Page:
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Chart of the Week


41% of Gen Z prefer to shop in-store than online

Millennials have hogged the limelight in recent years, but now, Generation Z are adding more noise to the cultural conversation between generations. A recent viral post mocking millennials for their love of Harry Potter and “adulting” is an apt symbol for the changing of the guard. Gen Z are asserting their differences more confidently than ever, and we can see this in the way they're choosing to shop.


Two reasons. First: there’s never been a more important time to understand the differences between Gen Z and millennials, as the former displace the latter in shaping wider culture. Second: understanding their different spending preferences (and those of older generations), could be a deciding factor for businesses and retailers alike trying to reach consumers during a pandemic. 


45% of Gen Z want more memes/funny content from influencers


Amid a global recession and with many threatened by unemployment, the problem governments and businesses now face is getting consumers spending again. The U.S. strategy was to introduce stimulus checks, which offered cash payments to Americans who qualified.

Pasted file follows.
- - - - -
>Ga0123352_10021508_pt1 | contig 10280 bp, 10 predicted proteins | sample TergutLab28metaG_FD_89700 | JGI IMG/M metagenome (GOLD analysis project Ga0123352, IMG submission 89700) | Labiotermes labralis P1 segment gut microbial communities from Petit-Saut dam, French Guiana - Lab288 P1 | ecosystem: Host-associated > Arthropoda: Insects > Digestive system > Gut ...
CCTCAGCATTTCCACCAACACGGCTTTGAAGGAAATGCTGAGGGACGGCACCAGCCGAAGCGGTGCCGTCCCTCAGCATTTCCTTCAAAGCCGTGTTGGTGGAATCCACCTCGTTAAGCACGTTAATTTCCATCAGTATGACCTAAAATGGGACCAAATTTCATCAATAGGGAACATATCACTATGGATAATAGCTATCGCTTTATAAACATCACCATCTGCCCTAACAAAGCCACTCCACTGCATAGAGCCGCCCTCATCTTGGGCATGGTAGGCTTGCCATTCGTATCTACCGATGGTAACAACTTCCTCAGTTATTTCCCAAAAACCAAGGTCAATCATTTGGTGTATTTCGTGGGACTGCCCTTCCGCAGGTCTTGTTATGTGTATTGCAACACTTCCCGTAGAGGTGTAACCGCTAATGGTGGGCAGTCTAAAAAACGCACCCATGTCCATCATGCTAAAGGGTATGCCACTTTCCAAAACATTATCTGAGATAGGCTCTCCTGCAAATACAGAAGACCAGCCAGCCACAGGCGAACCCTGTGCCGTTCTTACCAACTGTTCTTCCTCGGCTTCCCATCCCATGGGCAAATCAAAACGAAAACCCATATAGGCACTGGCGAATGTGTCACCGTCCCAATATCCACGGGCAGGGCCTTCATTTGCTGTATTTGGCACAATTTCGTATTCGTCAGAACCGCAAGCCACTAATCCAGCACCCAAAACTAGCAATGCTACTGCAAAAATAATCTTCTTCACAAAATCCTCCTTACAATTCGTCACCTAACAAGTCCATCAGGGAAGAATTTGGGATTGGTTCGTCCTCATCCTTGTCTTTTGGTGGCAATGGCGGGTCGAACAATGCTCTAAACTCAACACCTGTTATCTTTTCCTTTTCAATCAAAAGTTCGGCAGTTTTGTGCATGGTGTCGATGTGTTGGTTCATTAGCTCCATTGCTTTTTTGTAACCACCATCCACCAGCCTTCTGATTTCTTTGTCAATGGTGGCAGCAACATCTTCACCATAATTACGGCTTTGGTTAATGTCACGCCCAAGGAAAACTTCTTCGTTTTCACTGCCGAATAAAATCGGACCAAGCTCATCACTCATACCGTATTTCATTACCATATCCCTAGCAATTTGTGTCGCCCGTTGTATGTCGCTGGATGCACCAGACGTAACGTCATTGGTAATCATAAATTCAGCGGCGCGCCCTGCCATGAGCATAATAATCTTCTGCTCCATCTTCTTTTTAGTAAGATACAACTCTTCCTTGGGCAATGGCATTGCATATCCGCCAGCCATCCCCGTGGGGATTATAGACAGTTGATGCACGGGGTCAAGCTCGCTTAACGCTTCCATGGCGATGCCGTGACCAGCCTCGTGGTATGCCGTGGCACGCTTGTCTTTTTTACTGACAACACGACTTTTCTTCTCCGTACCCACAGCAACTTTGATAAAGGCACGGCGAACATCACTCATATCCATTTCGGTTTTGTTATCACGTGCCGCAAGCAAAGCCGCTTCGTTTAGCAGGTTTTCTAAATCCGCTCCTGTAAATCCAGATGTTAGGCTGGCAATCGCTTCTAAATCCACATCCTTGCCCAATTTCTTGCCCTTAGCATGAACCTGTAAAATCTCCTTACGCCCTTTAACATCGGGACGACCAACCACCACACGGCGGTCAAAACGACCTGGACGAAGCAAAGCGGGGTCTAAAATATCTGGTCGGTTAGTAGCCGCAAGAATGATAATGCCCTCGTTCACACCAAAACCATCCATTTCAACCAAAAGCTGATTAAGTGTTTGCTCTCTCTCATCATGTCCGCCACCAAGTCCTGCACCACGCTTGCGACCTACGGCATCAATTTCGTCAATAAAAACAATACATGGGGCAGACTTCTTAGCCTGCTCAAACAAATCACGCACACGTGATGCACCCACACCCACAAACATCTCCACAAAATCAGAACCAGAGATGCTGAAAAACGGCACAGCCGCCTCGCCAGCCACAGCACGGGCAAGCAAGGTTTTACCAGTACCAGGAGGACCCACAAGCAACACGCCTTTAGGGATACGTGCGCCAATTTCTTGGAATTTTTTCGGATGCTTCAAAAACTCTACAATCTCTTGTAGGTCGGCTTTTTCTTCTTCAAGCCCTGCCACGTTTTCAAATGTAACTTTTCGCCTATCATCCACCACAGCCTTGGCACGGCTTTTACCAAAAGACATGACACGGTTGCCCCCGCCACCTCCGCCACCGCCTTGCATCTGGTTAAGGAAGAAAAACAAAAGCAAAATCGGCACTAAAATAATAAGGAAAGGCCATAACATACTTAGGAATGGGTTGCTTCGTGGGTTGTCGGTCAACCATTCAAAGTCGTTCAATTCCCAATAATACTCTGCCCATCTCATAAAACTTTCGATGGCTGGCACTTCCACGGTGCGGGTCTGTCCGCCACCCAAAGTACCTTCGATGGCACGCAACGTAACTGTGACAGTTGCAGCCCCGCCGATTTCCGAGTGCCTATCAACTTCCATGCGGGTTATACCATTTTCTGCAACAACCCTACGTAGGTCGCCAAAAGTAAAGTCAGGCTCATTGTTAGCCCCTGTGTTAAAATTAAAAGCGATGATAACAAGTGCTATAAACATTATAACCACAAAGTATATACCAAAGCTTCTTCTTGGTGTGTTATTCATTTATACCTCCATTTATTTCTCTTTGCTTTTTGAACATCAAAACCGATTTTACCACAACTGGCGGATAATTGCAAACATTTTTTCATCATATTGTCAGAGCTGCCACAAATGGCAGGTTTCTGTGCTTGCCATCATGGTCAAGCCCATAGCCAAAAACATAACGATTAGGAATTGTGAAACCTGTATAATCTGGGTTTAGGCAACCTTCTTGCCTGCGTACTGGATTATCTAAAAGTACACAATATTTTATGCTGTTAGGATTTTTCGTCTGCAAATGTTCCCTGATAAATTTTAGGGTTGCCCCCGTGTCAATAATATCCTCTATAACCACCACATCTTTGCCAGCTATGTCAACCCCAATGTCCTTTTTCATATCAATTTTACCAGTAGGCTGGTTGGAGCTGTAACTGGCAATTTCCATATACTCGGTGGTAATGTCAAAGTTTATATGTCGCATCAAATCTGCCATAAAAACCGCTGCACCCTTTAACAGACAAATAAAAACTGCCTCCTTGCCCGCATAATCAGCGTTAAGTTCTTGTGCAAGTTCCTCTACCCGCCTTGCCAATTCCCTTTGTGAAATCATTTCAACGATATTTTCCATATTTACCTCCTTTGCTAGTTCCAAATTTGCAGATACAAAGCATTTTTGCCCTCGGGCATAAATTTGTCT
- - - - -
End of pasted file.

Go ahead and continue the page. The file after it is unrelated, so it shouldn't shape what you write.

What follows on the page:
But after seeing the Personal Saving Rate increase, some analysts suspect many opted to save these checks. Our U.S. data set shows that around a quarter of Americans expect their personal finances to worsen over the next six months, which sheds light on why this stimulus package perhaps hasn’t proved as successful as first hoped. 

Some reports suggest the UK is looking to follow a similar path, with its Chancellor considering plans to give Brits vouchers to spend on businesses worst-hit by the crisis; and it’s possible that vouchers (rather than cash payments) end up being more effective.

While some feel it isn’t their duty to help businesses recover and dislike the responsibility the UK campaign (“Eat Out to Help Out”) arguably places on people, others accept that economic recovery rests on consumers engaging with the retail and hospitality sectors. The scheme, promising shoppers 50% off when they eat out between Monday and Wednesday, has already boosted the profits the profits of many struggling restaurants.


The new consumer mindset